Metro ridership, gas prices will go up with the temperatures


Your fearless cranktank takes a can’t-lose stab at Memorial Day, now just four months and a week away. Can’t wait. Until then…some predictions:

1. On or before Memorial Day we will read a bunch of articles and see a host of news clips heralding the “summer driving season” as if this is actually some event that we have all been waiting for. There will be talk of gasoline sales and driving miles as a gauge of our economy. It will look like this but be significantly more intense and breathless.

Barf. From Wikipedia.

Barf. From Wikipedia.

2. Gas prices will go way up this summer, just like the summer of 2008, the last time the economy did not seem shakier than powdered pancakes. Look for at least $4 a gallon regionwide, a price I have already seen at that hellish gas station near The Kennedy Center.

3. Metro ridership will break records and reach new heights, just like it did in 2008 but with even higher numbers, stressing the system further in the face of what is likely to be an even more intense than the $72 million budget deficit already projected. Do you remember a short-term budget deficit picture ever becoming more rosy as times pass? Me neither.

4. The most important projection — what happens after the predictable stuff. I don’t think anyone is quite sure what will happen after that. We know what problems will occur. We just don’t have a solution. Gas taxes won’t go up, Metro fares won’t go up, the system will stay the same size at the same lever, or perhaps even worse service. Frustrating, no?

The media is always speculating about long-term prospects, but the truth is we are a reactive society in the short-term. In 2008 Metro ridership went up, and on the rail side, has stayed up. That same year consumers made the Honda Civic the best-selling car in the country. Last month the best-selling vehicle was the Ford F-150. Which changes stick and which won’t? When are breaking points reached and what can pain do people decide they can endure?

It’s a frustrating cycle — we as Americans just don’t know what we want when it comes to transportation. The only thing we know is that this summer, our trains are going to be more crowded and filling our tanks will be more pricey. Anything beyond that is rampant speculation. And we wouldn’t want any of that, now would we?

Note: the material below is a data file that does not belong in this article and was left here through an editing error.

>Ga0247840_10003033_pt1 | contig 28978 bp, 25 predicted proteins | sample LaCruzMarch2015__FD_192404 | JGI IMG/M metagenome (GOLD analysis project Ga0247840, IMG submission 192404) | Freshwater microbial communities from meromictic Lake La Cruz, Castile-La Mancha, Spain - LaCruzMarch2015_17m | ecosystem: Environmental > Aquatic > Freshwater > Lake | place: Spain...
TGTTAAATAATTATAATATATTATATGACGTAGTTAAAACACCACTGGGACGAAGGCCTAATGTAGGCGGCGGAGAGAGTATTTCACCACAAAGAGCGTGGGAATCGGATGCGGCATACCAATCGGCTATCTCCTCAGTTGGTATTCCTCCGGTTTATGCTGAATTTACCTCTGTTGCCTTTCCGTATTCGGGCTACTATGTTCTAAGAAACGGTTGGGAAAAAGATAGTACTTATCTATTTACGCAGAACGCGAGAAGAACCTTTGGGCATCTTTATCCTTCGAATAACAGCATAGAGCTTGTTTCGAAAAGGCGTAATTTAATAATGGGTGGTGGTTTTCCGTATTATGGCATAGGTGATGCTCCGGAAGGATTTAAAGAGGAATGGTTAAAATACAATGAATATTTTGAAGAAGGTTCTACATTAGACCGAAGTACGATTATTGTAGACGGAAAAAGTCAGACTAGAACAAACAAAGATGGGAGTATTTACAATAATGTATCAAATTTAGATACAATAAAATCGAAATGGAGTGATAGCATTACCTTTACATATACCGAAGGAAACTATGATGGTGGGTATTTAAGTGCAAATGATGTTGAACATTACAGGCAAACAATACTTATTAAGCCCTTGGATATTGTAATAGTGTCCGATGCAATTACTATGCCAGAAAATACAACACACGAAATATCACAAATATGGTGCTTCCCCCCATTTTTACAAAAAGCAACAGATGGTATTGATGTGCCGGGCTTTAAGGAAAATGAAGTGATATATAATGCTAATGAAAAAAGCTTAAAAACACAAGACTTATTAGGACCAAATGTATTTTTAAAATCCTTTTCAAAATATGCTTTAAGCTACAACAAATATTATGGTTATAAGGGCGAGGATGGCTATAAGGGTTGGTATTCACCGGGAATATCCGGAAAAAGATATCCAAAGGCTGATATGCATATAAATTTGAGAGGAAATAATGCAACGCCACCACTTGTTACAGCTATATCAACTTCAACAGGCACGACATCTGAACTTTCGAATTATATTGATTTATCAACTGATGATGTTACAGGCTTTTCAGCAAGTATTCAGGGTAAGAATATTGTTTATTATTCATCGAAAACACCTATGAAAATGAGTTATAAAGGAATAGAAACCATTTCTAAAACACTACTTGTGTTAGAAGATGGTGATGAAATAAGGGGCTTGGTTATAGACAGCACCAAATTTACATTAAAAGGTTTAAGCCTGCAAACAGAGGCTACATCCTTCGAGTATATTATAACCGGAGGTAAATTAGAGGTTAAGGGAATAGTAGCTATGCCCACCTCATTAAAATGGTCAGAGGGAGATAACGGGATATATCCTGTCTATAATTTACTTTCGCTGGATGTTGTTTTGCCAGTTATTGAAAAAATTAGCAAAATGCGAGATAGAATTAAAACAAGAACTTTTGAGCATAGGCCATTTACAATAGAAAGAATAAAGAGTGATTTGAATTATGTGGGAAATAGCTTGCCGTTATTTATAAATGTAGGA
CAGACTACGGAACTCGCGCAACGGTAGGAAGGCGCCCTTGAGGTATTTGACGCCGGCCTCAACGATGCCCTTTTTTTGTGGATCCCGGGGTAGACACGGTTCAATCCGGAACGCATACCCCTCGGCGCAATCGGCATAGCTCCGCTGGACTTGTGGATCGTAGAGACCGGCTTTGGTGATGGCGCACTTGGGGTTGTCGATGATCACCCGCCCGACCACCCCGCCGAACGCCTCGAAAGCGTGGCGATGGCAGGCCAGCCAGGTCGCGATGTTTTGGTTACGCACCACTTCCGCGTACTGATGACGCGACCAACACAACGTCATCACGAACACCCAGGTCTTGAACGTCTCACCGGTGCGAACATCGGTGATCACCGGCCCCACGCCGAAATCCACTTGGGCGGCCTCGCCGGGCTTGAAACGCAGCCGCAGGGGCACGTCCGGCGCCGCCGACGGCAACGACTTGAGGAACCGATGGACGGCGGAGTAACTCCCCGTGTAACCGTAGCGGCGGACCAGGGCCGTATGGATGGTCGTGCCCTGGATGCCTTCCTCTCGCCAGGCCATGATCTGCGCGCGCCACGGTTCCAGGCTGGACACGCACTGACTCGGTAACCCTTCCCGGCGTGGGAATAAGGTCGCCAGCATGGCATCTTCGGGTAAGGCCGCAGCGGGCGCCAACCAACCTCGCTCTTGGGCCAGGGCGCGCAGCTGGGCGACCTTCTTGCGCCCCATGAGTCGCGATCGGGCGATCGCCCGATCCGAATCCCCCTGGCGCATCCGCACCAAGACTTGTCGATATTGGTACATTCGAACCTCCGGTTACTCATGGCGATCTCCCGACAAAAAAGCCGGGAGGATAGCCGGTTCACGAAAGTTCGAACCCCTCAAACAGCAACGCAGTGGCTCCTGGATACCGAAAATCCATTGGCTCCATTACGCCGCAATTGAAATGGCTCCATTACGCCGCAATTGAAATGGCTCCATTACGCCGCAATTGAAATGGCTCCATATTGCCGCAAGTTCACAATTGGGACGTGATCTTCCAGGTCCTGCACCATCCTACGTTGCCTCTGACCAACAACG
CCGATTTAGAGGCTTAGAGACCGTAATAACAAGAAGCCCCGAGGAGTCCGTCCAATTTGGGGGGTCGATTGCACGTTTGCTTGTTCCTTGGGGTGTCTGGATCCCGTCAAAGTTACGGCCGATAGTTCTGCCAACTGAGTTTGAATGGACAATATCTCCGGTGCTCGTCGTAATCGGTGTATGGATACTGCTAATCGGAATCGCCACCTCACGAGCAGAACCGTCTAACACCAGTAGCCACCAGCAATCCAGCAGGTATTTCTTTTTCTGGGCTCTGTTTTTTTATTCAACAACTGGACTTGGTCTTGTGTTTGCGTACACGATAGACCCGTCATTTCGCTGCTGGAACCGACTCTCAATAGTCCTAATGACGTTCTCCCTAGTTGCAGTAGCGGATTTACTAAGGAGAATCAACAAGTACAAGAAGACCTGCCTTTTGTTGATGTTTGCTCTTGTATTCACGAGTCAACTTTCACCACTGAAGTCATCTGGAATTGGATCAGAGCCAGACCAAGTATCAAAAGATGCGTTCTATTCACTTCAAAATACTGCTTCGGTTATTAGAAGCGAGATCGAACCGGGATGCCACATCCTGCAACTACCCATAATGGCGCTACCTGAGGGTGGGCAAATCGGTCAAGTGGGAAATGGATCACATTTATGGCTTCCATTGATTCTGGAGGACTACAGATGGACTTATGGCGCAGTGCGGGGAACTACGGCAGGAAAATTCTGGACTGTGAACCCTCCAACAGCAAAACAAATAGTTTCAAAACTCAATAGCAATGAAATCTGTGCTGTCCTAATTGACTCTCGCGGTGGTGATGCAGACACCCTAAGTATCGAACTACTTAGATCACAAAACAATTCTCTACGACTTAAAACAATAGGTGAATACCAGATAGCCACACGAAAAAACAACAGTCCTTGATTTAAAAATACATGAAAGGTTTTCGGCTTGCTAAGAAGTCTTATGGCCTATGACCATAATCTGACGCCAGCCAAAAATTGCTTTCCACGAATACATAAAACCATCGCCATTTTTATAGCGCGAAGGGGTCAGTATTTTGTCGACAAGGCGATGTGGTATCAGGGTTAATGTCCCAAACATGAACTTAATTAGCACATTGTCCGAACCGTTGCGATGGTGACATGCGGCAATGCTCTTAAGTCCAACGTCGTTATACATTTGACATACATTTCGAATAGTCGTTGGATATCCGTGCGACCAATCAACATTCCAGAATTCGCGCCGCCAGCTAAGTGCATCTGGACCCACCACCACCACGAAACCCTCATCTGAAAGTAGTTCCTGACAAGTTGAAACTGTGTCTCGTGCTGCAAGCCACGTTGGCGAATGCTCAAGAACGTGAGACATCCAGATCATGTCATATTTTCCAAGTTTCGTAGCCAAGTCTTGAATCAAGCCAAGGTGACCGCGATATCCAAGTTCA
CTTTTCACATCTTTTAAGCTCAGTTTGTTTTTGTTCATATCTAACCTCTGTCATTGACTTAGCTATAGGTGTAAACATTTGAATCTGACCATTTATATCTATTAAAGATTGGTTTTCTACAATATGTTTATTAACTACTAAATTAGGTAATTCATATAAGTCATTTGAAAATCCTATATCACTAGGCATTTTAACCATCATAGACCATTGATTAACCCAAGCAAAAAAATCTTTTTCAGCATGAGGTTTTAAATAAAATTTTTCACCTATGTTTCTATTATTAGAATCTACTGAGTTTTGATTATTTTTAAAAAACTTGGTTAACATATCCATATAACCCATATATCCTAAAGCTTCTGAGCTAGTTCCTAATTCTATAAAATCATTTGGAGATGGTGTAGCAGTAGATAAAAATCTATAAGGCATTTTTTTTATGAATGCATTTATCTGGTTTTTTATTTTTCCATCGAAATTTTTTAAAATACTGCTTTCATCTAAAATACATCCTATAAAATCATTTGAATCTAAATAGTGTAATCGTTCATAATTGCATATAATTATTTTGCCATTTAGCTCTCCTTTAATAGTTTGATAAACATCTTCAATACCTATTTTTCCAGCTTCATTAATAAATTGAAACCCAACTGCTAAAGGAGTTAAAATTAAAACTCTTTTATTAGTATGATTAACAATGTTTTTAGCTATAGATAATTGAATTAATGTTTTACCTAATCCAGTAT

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2 Responses to Metro ridership, gas prices will go up with the temperatures

  1. PK says:

    This is a good piece. To understand what will happen after the predictable stuff you need to look to similar events in the past. Expect Gas to get to $4.15 around the state. This should be no surprise. With speculation, and market uncertainty, investors are attracted to Gold, and commodities and will drive oil up on the backside. Again, no surprise. The surprise comes at the “breaking point”. When do drivers become riders? When do they go back to driving? Can this really affect the Oil company’s bottom dollar? The response of consumers in ’08 was enough to affect the Oil companies. There is no doubt in my mind that we will see a surge in Metro riders and a trough in oil sales. Right around $3.75 a gallon is when people got angry enough to do something, and I hope the constant remains, or you can expect higher prices.
    Oil is a business. It will follow the same model as any other business. 2008 we saw a phenomenon where the Oil companies pushed the envelope by having prices rise and rise, so they could find peoples “breaking point” and find their equilibrium. Now that the market has settled, we will see what they do with that information.

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